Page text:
While police officials claim that the deceased and those arrested were all members of the NPA, and had engaged in a firefight with them, civilian witnesses claimed that the forces of the state approached their communities wearing face masks, ordered people to go out of their homes, and while unarmed were shot dead execution-style.
It also begs to ask how two middle-aged housewives could fight a battle against well-equipped, well-trained police commandos, and as the photo of their arrest shows both were not dressed for combat either. What Javier and Garubat both have in common, however, is that they are both activists who protest the policies and actions of the government.
Being critics of the government is what unites both women detainees with Miradel Torres and Maoj Maga, which makes one question the veracity of the charges filed against them. While rebellion is indeed punishable by law, dissent is a democratic right and being critical of the government does not make one a rebel combatant.
But how can we know for certain the Duterte administration is merely conducting a witch-hunt on activists, and that these political prisoners are truly innocent? Past examples have shown that state authorities conduct operations that go beyond the rule of law.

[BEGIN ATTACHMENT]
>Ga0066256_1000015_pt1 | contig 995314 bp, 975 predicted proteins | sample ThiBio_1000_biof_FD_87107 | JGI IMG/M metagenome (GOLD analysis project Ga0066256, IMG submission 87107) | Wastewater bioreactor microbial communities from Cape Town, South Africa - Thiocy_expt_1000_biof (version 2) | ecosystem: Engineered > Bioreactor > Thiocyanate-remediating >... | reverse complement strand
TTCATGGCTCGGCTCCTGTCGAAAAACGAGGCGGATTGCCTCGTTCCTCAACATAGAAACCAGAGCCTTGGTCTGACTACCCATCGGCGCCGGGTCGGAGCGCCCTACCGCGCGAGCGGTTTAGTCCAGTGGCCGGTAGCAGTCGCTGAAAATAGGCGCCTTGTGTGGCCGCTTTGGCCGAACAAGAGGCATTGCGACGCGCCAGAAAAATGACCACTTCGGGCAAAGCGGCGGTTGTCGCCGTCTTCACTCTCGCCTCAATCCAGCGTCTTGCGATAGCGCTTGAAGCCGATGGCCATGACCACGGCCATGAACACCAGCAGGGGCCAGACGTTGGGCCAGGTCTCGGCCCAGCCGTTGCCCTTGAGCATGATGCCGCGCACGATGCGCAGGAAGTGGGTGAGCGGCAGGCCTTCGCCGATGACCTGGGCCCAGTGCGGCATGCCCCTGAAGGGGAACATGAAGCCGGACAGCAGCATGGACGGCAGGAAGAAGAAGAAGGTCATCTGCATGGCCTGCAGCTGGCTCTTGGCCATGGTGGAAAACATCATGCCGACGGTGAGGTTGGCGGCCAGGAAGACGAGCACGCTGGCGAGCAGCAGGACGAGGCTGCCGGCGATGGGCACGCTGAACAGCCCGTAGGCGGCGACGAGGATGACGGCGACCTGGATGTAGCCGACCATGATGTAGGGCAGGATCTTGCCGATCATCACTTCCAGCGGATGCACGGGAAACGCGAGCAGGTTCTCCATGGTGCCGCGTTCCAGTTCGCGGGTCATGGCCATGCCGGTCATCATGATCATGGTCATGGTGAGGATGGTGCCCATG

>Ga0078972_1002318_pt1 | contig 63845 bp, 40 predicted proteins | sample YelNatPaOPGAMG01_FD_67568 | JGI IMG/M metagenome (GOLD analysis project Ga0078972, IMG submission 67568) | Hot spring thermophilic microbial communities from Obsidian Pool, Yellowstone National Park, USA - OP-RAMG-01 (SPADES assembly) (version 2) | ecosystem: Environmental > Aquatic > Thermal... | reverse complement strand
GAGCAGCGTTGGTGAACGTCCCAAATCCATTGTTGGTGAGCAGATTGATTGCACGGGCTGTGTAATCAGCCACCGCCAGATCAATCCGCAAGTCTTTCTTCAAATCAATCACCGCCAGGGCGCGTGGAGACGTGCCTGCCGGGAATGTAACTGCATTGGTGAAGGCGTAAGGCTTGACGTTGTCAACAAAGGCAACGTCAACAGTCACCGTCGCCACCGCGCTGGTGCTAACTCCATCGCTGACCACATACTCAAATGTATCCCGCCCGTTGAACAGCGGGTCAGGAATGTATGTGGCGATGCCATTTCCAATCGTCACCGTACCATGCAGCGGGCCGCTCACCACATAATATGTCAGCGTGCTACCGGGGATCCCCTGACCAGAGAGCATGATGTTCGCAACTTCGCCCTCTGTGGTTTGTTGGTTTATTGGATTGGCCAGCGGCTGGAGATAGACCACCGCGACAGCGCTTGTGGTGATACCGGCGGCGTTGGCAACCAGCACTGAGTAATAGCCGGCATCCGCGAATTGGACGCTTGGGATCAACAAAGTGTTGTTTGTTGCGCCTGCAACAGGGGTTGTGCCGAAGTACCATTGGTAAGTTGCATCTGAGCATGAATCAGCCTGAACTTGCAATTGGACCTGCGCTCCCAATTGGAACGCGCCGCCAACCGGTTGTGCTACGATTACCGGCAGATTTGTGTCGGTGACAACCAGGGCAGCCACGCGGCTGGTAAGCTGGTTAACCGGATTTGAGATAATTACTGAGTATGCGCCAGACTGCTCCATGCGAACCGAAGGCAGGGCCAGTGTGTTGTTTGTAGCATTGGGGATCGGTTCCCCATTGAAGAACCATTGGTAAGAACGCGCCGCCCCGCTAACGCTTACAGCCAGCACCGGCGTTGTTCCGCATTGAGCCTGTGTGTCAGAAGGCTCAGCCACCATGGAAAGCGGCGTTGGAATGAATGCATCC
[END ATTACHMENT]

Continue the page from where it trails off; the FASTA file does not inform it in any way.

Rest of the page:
Last month, journalist Margarita Valle was wrongfully apprehended by policemen and detained for 11 hours after being mistaken for a communist rebel who is wanted for charges of arson and murder. The veteran writer suffered an asthma attack while in custody, and reported that the men who abducted her did not show her any arrest warrant or explain to her why she was being held in custody.
Valle’s erroneous arrest shows that the police are not beyond error, that they can accuse even a sickly, elderly lady of violent crimes such as murder and arson simply based on a hunch. It also shows that the intelligence gathering of state security forces is prone to error, even national police chief Oscar Albayalde admitted that his agency “lacks [the] capability to verify intelligence info“.
That revelation makes one wonder how many of the political prisoners they currently have in custody are truly guilty of the crimes they are accused of?
It is also worth mentioning that Valle is a writer that is openly critical of the Duterte administration, is it a coincidence that she, too, has been accused of being a rebel combatant who dubiously committed serious crimes? Had it not been for the immediate protests of the National Union of Journalists of the Philippines (NUJP), maybe the wrongfully-accused journalist would have been on the same boat as the 523 political prisoners in the country.
Hence, this 10th of July – a day earmarked to call for the release of all political prisoners in the Philippines – may we realise that not everyone accused by the government of committing crimes is truly guilty. Being an activist does not make one a terrorist, organizing a union does not amount to sedition, being a vocal critic of the government does not make one a rebel fighter.
Spare a thought for the political prisoners, for their “crime” may only be exercising their democratic rights.